Early life and education

Butler was born in 1939 at Fort Benning, Georgia,[1] and graduated in 1957 from Washington-Lee High School in Arlington, Virginia. He earned a Bachelor of Science degree from the United States Air Force Academy in 1961 and a master's degree in international affairs from the University of Paris in 1967. He completed Squadron Officer School in 1964, Air Command and Staff College in 1970, and Armed Forces Staff College in 1974.

Pilot training

He was commissioned in June 1961 and received undergraduate pilot training at Williams Air Force Base, Arizona, followed by basic instructor school at Randolph Air Force Base, Texas. He then flew as an instructor pilot in T-33s and also served as an academic instructor at Craig Air Force Base, Alabama, from March 1963 to December 1964.

Study abroad

Butler was selected for study in France as an Olmsted scholar. He received French language training at the State Department's Foreign Services Institute, Arlington, Virginia, prior to attending the University of Paris. After graduation, he attended F-4 combat crew training school and was assigned in March 1968 to the 12th Tactical Fighter Wing, Cam Ranh Bay Air Base, South Vietnam.

Career

From August 1968 to March 1969 he was aide to the commander of 7th Air Force, Tan Son Nhut Air Base, South Vietnam. Returning to the United States and the U.S. Air Force Academy, he served as an instructor in the political science department, and as an executive officer and air officer commanding in the academy's military training department.

In July 1971 Butler was assigned as special assistant to the director, Office of Emergency Preparedness, Executive Office of the President, Washington, D.C. He again returned to the academy in January 1972, as an assistant professor in the political science department. After completing combat crew training in October 1972, he was assigned as chief pilot of the 53rd Military Airlift Squadron, 63rd Military Airlift Wing, Norton Air Force Base, California.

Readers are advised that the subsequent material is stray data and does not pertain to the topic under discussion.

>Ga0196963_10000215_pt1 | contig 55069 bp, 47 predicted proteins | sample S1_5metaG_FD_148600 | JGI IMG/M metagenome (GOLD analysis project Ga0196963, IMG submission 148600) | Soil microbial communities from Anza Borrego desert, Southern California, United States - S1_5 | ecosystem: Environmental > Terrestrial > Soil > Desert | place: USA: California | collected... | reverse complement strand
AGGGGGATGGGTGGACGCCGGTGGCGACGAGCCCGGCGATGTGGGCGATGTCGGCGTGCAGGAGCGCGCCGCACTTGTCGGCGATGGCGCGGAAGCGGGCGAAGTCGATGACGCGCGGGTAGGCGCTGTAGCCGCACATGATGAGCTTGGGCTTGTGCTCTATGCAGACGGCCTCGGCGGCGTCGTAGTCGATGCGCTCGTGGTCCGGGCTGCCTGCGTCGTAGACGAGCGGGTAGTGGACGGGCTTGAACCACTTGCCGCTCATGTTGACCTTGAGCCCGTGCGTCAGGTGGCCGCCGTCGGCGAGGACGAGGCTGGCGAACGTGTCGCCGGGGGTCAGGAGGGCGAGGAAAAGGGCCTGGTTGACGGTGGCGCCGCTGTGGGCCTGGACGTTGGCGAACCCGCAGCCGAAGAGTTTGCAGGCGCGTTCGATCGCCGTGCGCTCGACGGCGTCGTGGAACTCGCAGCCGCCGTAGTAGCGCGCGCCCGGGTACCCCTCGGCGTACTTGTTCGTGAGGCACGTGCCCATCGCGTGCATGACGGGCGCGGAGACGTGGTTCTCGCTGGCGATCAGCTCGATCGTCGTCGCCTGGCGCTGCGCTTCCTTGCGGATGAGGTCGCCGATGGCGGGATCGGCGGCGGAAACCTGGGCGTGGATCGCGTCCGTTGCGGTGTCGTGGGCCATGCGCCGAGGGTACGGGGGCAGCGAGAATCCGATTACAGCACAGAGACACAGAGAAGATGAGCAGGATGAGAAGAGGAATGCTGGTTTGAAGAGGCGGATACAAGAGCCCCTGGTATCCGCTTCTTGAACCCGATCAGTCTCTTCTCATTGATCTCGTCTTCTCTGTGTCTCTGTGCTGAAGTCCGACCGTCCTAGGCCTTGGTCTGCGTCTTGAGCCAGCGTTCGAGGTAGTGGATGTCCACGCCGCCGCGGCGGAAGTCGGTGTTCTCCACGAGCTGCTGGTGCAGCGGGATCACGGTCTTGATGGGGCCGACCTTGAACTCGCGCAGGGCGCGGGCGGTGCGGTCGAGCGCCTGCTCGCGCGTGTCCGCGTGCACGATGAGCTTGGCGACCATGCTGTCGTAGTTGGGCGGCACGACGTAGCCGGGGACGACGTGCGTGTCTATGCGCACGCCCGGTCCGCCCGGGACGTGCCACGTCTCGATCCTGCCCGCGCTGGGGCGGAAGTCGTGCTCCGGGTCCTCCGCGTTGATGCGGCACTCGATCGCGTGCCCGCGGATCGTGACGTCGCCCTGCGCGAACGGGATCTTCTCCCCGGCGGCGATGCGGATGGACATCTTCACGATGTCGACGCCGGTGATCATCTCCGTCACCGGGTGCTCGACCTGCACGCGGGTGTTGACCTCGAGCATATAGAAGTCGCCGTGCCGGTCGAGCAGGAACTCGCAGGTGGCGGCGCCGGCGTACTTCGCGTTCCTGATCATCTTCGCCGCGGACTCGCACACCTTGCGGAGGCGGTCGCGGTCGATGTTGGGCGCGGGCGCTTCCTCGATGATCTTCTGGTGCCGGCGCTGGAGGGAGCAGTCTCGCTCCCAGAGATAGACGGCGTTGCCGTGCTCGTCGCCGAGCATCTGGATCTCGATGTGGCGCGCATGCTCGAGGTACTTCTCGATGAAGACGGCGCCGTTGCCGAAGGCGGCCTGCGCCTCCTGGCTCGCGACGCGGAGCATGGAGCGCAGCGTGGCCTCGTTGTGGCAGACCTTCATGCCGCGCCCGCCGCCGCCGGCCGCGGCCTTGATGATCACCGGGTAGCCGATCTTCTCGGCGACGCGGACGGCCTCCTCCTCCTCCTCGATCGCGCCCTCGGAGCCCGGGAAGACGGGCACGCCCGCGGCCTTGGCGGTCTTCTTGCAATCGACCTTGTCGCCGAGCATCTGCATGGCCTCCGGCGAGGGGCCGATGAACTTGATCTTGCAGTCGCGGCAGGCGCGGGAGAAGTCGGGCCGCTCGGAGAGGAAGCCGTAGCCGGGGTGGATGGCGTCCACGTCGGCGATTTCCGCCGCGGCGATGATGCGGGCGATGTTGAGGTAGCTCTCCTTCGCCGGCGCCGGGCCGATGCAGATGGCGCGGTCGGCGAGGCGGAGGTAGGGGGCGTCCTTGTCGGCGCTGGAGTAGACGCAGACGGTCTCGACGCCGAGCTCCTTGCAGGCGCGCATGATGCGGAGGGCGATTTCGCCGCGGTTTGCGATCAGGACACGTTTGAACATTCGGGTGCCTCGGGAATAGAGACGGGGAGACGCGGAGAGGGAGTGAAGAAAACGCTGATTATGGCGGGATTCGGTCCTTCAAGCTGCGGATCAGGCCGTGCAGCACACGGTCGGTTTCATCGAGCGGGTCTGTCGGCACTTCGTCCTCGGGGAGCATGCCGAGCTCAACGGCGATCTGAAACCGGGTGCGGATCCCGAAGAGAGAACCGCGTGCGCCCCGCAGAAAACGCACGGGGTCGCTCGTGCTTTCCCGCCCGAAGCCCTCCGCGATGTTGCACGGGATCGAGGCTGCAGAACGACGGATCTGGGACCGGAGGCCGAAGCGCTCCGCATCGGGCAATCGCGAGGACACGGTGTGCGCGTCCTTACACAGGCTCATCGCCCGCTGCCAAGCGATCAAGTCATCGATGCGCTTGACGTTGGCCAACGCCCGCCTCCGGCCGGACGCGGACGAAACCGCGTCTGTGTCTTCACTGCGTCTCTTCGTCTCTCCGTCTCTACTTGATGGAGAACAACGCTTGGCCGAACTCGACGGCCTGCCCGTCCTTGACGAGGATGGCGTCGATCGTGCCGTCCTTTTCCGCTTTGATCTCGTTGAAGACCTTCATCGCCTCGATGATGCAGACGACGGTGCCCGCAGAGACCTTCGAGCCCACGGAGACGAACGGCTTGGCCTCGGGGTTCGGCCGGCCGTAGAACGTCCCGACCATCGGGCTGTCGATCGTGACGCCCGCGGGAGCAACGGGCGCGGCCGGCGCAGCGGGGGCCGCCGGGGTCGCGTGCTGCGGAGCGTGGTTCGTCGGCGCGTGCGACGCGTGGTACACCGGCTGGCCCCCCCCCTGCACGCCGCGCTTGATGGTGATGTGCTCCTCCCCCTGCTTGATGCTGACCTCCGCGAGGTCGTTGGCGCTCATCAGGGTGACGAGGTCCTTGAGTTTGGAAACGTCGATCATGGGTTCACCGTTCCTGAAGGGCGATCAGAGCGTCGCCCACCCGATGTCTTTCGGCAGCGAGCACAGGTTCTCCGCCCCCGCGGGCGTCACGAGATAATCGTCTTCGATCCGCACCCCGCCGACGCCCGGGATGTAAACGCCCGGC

Further education

He entered the Armed Forces Staff College in July 1973 and, after graduating in February 1974, was assigned as air operations officer, International Relations Branch, Directorate of Plans, Strategic Arms Limitation Talks, Headquarters U.S. Air Force, Washington, D.C. Remaining at the Pentagon, he served from October 1974 to September 1975 as executive officer for the special assistant for strategic initiatives, Office of the Deputy Chief of Staff, Plans and Operations, Air Force headquarters.

Other Pentagon assignments in the following years included plans and programs officer, Strategy Development and Analysis, Directorate of Plans; executive director, Air Force Budget Issues Team; executive director, Airborne Warning and Control System task force; and chief, Congressional and Joint Matters Division, Directorate of Concepts.

After B-52 combat crew training in May 1977, Butler was assigned to the 416th Bombardment Wing (Heavy), Griffiss Air Force Base, New York, first as assistant deputy commander for operations and, later, as the wing's deputy commander for operations. In June 1979 he returned to Air Force headquarters as chief of a policy analysis group serving the Air Force chief of staff.